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I normally wait till I’ve finished reading a book before posting about it. This time however, I thought I’d post at the end of each major section, there are four. For integrity’s sake I should mention that I was one of a group of bloggers to receive this book for the purpose of review.

Worship Matters is the new book from Bob Kauflin. Bob is the director of worship development for Sovereign Grace Ministries. He oversees their music projects and teaches congregational worship.

The book is divided into four major sections.

  1. The Leader
  2. The Task
  3. Healthy Tensions
  4. Right Relationships

I’ve finished reading the first section so that’s what this post is about.

In the first chapter Bob lays out his case for why worship matters. It matters because God created us to worship him, and he is the only one worthy of worship.

It’s obvious Bob has been in the trenches as a worship leader because he spoke directly to some of the feelings of frustration, discouragement, and fatigue that I’ve at times encountered as a worship leader, and elder, and a youth pastor. He says he wrote the book to address those issues, but also a much bigger one.

Worship is about what we love. What we live for.

It’s about who we are before God.¹

That’s what this first section of the book is about, who we are. Who are we as worshipers? Who are we as those who lead others in worshiping? What he has to say on this topic is important not just for music leaders, but for all leaders in the church.

In chapter two he addresses our hearts. He talks about the idolatry we engage in as leaders. One of the major ones is wanting people to praise us, instead of Jesus. We all like to hear that we did a good job last Sunday, but if that is the desire of our heart, then we are trying to steal glory that rightfully belongs to Jesus. I know I’ve been guilty of this.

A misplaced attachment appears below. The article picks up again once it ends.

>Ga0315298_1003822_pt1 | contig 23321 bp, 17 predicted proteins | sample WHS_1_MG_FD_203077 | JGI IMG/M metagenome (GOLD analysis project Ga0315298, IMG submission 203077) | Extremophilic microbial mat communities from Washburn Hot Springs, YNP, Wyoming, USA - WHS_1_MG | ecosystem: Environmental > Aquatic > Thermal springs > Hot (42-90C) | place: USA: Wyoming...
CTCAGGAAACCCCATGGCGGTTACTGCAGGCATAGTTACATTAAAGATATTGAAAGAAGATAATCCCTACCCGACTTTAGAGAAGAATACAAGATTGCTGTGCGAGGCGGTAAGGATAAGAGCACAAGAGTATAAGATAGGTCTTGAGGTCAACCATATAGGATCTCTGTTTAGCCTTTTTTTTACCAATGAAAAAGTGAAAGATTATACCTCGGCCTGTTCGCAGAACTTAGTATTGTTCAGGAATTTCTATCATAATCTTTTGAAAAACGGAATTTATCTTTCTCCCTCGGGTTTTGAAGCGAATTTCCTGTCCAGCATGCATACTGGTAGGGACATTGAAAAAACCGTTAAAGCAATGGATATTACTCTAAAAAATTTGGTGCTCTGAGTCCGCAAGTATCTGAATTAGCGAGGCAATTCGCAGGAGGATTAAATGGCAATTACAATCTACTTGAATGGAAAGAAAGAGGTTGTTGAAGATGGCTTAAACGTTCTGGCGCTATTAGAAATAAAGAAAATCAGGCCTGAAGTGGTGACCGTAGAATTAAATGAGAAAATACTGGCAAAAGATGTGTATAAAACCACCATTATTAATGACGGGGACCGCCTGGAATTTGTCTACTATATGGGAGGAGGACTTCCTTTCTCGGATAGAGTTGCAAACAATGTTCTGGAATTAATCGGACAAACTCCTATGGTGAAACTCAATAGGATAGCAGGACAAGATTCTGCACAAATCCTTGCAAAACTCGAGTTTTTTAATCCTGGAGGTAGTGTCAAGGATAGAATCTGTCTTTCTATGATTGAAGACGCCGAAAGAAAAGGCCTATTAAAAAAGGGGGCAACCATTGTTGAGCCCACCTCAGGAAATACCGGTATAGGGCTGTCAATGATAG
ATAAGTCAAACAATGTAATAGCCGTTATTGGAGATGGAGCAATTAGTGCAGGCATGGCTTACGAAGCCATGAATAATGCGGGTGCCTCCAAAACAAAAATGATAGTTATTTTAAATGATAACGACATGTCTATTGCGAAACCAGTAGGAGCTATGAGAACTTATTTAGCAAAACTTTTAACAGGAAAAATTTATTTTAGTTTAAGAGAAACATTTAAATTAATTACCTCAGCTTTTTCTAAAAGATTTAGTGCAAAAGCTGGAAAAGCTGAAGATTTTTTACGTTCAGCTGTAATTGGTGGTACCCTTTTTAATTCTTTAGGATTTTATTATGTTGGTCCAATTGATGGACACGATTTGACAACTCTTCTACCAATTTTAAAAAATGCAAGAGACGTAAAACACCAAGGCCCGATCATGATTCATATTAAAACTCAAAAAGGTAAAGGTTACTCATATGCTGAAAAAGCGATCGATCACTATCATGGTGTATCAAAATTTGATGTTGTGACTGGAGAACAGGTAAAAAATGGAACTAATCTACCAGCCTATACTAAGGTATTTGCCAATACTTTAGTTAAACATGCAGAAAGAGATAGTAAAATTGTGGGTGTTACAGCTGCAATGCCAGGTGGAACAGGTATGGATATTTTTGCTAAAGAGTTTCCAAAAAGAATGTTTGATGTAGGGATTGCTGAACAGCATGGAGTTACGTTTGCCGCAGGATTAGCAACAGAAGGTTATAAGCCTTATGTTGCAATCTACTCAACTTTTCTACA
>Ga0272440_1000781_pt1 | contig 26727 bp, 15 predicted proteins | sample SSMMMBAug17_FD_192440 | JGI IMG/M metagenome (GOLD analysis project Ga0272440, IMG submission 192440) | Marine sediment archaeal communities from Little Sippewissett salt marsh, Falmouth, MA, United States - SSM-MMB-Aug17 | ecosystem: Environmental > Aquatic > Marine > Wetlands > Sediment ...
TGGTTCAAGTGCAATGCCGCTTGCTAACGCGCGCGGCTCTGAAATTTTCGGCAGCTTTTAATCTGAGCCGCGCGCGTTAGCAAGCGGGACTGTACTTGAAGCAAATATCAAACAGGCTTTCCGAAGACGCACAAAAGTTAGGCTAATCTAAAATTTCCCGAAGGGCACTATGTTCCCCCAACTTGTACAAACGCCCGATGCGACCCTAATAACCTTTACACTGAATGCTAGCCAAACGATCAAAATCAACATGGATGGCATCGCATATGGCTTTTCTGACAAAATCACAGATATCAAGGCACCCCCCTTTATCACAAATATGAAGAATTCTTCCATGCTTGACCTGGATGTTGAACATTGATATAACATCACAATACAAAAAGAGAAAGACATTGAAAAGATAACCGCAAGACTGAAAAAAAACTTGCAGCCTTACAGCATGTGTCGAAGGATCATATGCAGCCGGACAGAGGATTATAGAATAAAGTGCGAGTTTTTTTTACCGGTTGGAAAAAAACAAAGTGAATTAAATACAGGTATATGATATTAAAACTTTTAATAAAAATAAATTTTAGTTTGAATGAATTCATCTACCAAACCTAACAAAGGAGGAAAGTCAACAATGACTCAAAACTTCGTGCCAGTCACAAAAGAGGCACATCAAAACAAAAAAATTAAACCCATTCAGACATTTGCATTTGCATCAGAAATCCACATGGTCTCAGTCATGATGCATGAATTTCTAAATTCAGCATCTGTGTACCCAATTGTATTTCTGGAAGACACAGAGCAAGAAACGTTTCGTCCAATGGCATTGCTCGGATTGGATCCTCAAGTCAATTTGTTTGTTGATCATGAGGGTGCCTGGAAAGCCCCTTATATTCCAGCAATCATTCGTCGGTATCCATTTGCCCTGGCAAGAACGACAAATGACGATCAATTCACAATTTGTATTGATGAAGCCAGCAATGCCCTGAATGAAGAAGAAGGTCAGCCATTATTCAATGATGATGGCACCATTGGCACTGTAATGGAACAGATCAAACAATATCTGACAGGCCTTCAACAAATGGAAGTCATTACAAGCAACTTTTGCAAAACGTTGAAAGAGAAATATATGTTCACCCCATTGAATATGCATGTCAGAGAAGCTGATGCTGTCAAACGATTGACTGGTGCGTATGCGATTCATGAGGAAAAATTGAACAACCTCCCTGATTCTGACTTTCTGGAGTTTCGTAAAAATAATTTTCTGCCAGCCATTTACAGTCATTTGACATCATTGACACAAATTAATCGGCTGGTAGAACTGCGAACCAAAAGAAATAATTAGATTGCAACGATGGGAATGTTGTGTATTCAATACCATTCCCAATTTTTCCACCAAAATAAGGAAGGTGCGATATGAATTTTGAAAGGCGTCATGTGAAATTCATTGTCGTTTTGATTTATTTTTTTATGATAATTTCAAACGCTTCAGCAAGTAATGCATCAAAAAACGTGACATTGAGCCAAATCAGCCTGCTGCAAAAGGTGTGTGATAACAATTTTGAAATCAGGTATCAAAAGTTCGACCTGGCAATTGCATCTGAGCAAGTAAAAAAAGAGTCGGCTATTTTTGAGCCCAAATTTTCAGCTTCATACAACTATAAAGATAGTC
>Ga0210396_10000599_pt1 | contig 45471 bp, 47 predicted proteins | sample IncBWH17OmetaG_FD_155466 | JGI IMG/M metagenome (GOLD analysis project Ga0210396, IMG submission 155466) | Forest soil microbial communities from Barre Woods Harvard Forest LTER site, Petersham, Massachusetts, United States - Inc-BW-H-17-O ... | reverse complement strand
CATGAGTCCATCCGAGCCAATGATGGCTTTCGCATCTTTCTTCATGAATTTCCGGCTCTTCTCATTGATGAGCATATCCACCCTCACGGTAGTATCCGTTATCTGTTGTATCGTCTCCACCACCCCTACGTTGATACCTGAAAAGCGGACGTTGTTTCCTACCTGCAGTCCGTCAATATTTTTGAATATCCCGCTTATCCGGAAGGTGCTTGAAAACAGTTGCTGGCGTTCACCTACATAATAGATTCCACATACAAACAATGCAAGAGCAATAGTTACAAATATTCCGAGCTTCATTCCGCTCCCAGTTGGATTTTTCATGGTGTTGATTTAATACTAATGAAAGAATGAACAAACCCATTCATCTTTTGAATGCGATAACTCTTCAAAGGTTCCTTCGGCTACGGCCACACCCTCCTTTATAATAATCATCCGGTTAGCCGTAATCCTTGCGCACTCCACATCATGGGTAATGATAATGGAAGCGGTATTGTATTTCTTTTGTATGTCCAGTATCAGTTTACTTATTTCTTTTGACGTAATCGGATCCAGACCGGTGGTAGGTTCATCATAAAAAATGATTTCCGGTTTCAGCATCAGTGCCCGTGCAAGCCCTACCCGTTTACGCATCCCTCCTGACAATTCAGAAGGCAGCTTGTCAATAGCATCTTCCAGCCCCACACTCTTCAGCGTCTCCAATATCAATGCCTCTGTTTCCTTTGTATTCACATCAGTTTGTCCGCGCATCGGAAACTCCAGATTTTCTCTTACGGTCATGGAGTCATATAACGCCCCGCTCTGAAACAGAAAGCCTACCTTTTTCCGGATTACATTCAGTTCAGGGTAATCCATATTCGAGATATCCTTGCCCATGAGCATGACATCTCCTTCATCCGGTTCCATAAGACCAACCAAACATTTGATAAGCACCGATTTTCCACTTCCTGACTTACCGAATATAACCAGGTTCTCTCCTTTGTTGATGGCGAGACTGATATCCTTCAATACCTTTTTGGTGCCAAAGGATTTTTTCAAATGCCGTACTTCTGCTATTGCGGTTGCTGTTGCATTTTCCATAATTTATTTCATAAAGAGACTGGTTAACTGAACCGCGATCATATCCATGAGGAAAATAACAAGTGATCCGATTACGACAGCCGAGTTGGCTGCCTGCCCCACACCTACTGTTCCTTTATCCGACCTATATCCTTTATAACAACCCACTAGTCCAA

As I read a book, I underline and make notes in the margins or at the end of chapters. At the end of chapter two this was my note.

I resolve to have a right view of my own sin, and thereby a right view of my savior, a hope in glory, a joy in his salvation, and a love in my heart for God, overflowing toward others.

Chapter 3 is all about theology. Well, it’s about our minds, and how we think about God. This chapter made me lament the poor theology found in so many of today’s “praise & worship” songs. How can we have a right view of our own sin, and a right view of our savior, if the songs we sing are teaching a wrong view of those things? I think the standards he presents in this chapter, for our corporate worship music, should be applied to any “christian” music you listen to.

In chapter 4 Bob tackles the issue of musical skill. He makes the case that skill matters to God, so it should matter to us as well. In some churches this can be a real issue. I’ve heard worship bands with musicians and singers who were so lacking in skill that it wasn’t helping anybody worship. On the other hand, having lived in Nashville for several years, I’ve heard worship bands that were so focused on skill that it felt like I was watching a performance rather than being led in worship.

This issue is an important one. Bob makes the point that

Skill is a Gift from God, for His Glory.²

The biggest thing I see, to often, is worship bands with poor timing, and everyone not playing the same chords at the same time. These are basic things, musically. If the band had rehearsed and developed their skill enough to play together, in time, it would greatly increase their effectiveness in leading worship. Of course, we need to keep in mind Kauflin’s warning from this chapter not to idolize skill. He has good insights into why skill is important, and how it helps us lead worship.

Chapter 5, the last chapter in this section of the book, has to do with integrity. It’s about how we live our lives. You might wonder what that has to do with leading worship on Sunday morning, Kauflin makes the point that is has everything to do with it.

It’s not my songs that define my worship; it’s my life.³

He encourages us to model personal integrity, a lifestyle of worship, and to take responsibility for our words, in church and out of church.

I’ve got to say that reading this much of the book changed the way I approached leading worship the last two Sundays. Hopefully it changed the way I worshiped and thus changed the way other members of the body worshiped as well.

Here is a short YouTube clip of Bob talking about this first section of the book.

  1. Bob Kauflin, Worship Matters (Crossway Books, 2008),  p.17
  2. ibid, p. 34
  3. ibid, p. 45